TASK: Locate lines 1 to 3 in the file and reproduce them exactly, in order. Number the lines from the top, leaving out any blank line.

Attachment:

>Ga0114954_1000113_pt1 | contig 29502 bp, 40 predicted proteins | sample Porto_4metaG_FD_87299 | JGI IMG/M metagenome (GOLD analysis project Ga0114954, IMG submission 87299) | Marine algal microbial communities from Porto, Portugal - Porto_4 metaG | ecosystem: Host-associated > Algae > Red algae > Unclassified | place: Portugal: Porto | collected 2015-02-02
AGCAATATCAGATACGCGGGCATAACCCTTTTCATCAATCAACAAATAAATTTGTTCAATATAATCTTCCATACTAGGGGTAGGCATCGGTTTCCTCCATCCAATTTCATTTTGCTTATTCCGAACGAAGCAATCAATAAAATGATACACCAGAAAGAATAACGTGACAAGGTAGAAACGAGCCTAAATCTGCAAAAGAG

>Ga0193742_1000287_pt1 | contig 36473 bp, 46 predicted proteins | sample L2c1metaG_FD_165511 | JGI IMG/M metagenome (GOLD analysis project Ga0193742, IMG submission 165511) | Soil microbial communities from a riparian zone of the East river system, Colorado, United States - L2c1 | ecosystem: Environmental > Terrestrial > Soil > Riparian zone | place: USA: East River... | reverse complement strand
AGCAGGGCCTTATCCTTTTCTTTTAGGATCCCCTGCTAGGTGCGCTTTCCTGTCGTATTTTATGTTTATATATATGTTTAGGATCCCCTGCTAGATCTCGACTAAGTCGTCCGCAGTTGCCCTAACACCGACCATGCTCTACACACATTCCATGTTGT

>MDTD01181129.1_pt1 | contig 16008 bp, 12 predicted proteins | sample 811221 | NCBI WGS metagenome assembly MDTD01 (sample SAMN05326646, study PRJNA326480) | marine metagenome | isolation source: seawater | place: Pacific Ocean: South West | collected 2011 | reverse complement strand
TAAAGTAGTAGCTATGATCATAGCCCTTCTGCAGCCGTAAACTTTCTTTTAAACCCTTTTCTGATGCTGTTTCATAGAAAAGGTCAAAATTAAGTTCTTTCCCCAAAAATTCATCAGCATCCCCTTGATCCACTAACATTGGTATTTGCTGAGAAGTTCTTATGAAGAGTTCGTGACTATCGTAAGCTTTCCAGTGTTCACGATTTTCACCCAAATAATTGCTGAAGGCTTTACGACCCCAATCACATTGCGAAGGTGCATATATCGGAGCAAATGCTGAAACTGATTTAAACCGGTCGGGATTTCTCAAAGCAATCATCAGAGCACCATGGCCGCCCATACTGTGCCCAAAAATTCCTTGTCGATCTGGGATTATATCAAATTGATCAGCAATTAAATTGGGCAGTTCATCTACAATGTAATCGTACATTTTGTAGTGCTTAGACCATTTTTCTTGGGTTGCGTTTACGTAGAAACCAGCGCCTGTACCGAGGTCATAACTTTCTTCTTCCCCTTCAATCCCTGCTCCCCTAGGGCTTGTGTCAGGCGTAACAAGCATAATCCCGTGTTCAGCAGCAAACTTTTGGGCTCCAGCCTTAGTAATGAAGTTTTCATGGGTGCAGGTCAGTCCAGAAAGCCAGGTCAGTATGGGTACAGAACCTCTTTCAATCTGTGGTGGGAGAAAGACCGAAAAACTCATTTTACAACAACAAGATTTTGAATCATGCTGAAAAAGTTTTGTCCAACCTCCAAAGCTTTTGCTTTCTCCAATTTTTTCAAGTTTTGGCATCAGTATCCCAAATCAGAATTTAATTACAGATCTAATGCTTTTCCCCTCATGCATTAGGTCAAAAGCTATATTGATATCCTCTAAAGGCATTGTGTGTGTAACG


>Ga0114954_1000113_pt1 | contig 29502 bp, 40 predicted proteins | sample Porto_4metaG_FD_87299 | JGI IMG/M metagenome (GOLD analysis project Ga0114954, IMG submission 87299) | Marine algal microbial communities from Porto, Portugal - Porto_4 metaG | ecosystem: Host-associated > Algae > Red algae > Unclassified | place: Portugal: Porto | collected 2015-02-02
AGCAATATCAGATACGCGGGCATAACCCTTTTCATCAATCAACAAATAAATTTGTTCAATATAATCTTCCATACTAGGGGTAGGCATCGGTTTCCTCCATCCAATTTCATTTTGCTTATTCCGAACGAAGCAATCAATAAAATGATACACCAGAAAGAATAACGTGACAAGGTAGAAACGAGCCTAAATCTGCAAAAGAG

>Ga0193742_1000287_pt1 | contig 36473 bp, 46 predicted proteins | sample L2c1metaG_FD_165511 | JGI IMG/M metagenome (GOLD analysis project Ga0193742, IMG submission 165511) | Soil microbial communities from a riparian zone of the East river system, Colorado, United States - L2c1 | ecosystem: Environmental > Terrestrial > Soil > Riparian zone | place: USA: East River... | reverse complement strand